Last week Brian Urlacher, while making an appearance on Fox Sports 1, said that his Bears teams would often fake injuries to slow down opposing offenses. “We had a guy who was the designated dive guy,” he said. “It wasn’t coached, but it was part of our game plan.”
As the Chicago Sun-Times reports, “Urlacher said a Bears coach would simulate a swimmers’ diving motion with his arms from the sideline and the player ‘would get hurt.'” All of this is excellent, but the image of some Bears assistant swimming air laps makes it even better.
It’s like the opposite of Bountygate. Hear the REAL story of how the Bears coaches secretly encouraged players to fake hamstring injuries.
After Sunday night’s Giants-Cowboys game, a reporter asked Jerry Jones about the Giants faking injuries. “I thought us experts on football were the only ones who could see that,” Jones said. “I didn’t know everybody could. It was so obvious it was funny. It wasn’t humorous because we really wanted the advantage and knew we could get it if we could get the ball snapped.”
Funny, but not humorous. OK, cool. Glad we got that cleared up.
Anyway, what’s important here is that we are witnessing the dawn of a new era. The flopping era. The NFL flopping era. It will be great once everyone catches on to this trend. First, because watching anyone flop or fake injuries is always hilarious. And second, because there is no sport on earth less equipped to handle this in a mature, level-headed way.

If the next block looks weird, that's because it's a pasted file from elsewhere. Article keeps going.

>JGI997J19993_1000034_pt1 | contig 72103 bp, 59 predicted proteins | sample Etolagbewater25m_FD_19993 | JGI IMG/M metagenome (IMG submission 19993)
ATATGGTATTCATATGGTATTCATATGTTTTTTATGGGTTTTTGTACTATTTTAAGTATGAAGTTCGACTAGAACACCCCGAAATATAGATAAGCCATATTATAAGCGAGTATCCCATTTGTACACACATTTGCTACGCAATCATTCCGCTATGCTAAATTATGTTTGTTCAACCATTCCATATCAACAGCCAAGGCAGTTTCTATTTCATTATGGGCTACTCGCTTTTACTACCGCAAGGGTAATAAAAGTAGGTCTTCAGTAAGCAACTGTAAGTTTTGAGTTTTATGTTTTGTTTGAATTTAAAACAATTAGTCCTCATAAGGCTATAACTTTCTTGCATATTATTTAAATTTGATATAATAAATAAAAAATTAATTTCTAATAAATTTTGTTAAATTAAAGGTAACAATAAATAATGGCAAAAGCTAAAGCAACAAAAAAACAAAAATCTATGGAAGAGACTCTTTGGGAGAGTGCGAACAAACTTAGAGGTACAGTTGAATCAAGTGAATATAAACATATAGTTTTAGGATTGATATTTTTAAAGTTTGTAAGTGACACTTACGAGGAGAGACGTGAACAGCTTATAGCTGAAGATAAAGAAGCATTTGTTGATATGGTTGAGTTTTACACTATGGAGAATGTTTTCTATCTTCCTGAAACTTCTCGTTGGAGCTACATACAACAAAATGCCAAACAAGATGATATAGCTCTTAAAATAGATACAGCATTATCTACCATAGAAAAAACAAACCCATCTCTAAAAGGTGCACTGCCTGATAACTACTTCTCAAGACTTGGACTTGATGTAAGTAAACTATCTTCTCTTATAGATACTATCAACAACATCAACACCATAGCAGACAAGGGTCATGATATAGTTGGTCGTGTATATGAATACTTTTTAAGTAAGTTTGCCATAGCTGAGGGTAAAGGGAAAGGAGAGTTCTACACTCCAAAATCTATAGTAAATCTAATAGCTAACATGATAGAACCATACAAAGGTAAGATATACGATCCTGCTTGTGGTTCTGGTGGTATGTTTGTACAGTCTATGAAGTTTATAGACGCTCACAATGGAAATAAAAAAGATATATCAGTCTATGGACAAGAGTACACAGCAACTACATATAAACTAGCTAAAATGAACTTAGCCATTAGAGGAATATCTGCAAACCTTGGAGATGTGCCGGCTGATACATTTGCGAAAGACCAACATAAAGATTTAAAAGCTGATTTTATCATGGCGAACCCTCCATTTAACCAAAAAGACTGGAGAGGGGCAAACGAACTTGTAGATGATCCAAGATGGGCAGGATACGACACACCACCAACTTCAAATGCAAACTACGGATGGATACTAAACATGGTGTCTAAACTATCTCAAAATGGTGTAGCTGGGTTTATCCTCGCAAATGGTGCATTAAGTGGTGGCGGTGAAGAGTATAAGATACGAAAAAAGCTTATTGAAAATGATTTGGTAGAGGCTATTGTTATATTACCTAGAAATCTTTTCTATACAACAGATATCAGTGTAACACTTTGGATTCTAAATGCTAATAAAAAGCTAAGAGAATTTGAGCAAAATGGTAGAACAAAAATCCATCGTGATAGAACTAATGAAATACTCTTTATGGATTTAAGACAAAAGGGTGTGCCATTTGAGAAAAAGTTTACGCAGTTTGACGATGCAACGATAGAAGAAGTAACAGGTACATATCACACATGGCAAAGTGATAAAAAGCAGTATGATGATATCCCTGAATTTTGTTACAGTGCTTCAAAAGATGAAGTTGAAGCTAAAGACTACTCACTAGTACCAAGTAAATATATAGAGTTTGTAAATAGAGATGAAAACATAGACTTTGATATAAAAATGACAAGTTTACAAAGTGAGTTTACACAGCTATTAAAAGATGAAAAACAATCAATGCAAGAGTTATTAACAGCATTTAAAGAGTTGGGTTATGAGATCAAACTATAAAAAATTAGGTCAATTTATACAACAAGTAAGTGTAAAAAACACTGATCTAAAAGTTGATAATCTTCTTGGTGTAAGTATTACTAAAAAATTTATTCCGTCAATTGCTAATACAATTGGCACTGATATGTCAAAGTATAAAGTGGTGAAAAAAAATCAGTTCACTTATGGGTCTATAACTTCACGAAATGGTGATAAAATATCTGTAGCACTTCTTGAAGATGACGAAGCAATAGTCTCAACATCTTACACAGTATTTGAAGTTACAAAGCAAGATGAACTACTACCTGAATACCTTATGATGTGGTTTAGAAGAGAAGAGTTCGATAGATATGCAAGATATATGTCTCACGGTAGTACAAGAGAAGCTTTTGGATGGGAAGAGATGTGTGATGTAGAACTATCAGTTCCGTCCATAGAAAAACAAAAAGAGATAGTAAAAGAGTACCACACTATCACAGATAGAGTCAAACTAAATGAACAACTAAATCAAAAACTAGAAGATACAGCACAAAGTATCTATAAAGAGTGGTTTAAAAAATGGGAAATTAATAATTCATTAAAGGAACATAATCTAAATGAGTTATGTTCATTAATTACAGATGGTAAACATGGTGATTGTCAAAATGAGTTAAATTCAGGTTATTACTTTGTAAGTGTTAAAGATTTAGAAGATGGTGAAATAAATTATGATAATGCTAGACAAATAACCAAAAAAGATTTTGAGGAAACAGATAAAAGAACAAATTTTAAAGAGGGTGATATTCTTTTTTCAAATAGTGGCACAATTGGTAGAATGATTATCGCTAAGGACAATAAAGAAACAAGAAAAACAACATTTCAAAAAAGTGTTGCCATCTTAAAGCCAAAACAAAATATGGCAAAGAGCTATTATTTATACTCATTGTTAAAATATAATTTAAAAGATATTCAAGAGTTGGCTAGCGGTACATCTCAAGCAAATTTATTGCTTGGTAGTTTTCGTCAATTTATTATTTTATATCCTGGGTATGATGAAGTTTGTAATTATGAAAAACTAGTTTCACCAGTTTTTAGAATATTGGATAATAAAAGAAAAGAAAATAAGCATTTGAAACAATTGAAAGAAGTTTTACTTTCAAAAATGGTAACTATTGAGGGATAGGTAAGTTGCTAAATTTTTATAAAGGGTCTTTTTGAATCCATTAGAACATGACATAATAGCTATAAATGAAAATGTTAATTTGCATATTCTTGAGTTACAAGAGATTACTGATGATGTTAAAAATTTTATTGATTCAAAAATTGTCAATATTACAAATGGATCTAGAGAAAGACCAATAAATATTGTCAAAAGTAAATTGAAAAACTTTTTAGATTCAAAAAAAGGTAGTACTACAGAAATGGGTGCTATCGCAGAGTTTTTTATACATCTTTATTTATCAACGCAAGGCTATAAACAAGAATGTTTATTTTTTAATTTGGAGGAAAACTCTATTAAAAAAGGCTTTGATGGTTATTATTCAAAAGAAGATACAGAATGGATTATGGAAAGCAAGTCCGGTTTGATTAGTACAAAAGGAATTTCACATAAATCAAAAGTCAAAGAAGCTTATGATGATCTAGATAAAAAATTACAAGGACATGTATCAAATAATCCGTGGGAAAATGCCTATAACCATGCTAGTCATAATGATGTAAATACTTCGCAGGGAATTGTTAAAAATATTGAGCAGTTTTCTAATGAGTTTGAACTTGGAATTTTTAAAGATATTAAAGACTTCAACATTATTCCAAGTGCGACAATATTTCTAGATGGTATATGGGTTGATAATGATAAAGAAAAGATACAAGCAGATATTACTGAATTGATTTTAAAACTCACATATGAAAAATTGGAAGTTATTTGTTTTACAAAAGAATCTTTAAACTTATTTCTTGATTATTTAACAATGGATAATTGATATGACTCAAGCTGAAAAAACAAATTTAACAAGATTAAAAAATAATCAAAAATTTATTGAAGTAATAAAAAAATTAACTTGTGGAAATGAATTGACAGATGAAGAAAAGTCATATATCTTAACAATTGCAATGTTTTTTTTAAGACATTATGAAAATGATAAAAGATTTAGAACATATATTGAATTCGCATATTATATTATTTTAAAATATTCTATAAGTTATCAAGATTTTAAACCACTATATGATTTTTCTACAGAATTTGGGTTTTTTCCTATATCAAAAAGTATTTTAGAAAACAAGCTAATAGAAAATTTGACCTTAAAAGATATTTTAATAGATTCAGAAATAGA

If you thought people like Jeff Van Gundy had a hard time with flopping in the NBA, just wait until some poor nickel corner is flailing around on the ground to try to stop the Eagles’ no-huddle offense. Dan Dierdorf might jump out of the press box to grab him by the face mask and berate him personally.
Football is a MAN’S GAME, people. There’s no room in this sport for guys who take the easy way out. Are you injured or are you hurt? Or are you a COWARD who’s out there faking it?
For what it’s worth, I don’t know if the Giants were consistently faking injuries like a bunch of gutless cowards last night, but as Doug Farrar points out at Sports Illustrated, there was at least one sequence in the first half when Cullen Jenkins went down with a mysterious upper-body injury to stop the Cowboys. The picture of Jason Witten above is what happened next, when he ran to the refs to accuse Jenkins of being a big, fat liar. It wouldn’t be the first time the Giants have been accused of practicing the dark arts of Chris Bosh.
Which is a good reminder: Players have been accused of faking injuries for years. It’s probably happened as long as they’ve been playing football, the same way it’s been around forever in basketball.
The difference in 2013 is twofold. First of all, the rise of insane no-huddle offenses gives players more incentive than ever to pull up lame and stop the game. Second, there are now 8,000 HD cameras trained on an NFL field at all times, so if players are faking it, chances are we’re gonna see it. And there’s gotta be at least a few times when we’ll see teams be even more brazen than Cullen Jenkins. Sunday was really just the beginning.
We’re going to have announcer meltdowns, crazy Goodell fines and/or suspensions, thousands of the hottest takes imaginable, and just as fun, pretty much every week will bring some coach or owner openly calling out opponents for faking injuries.
THIS ISN’T SOCCER, GUYS.
No, it’s not. The flopping crisis in America’s game is going to be so much better.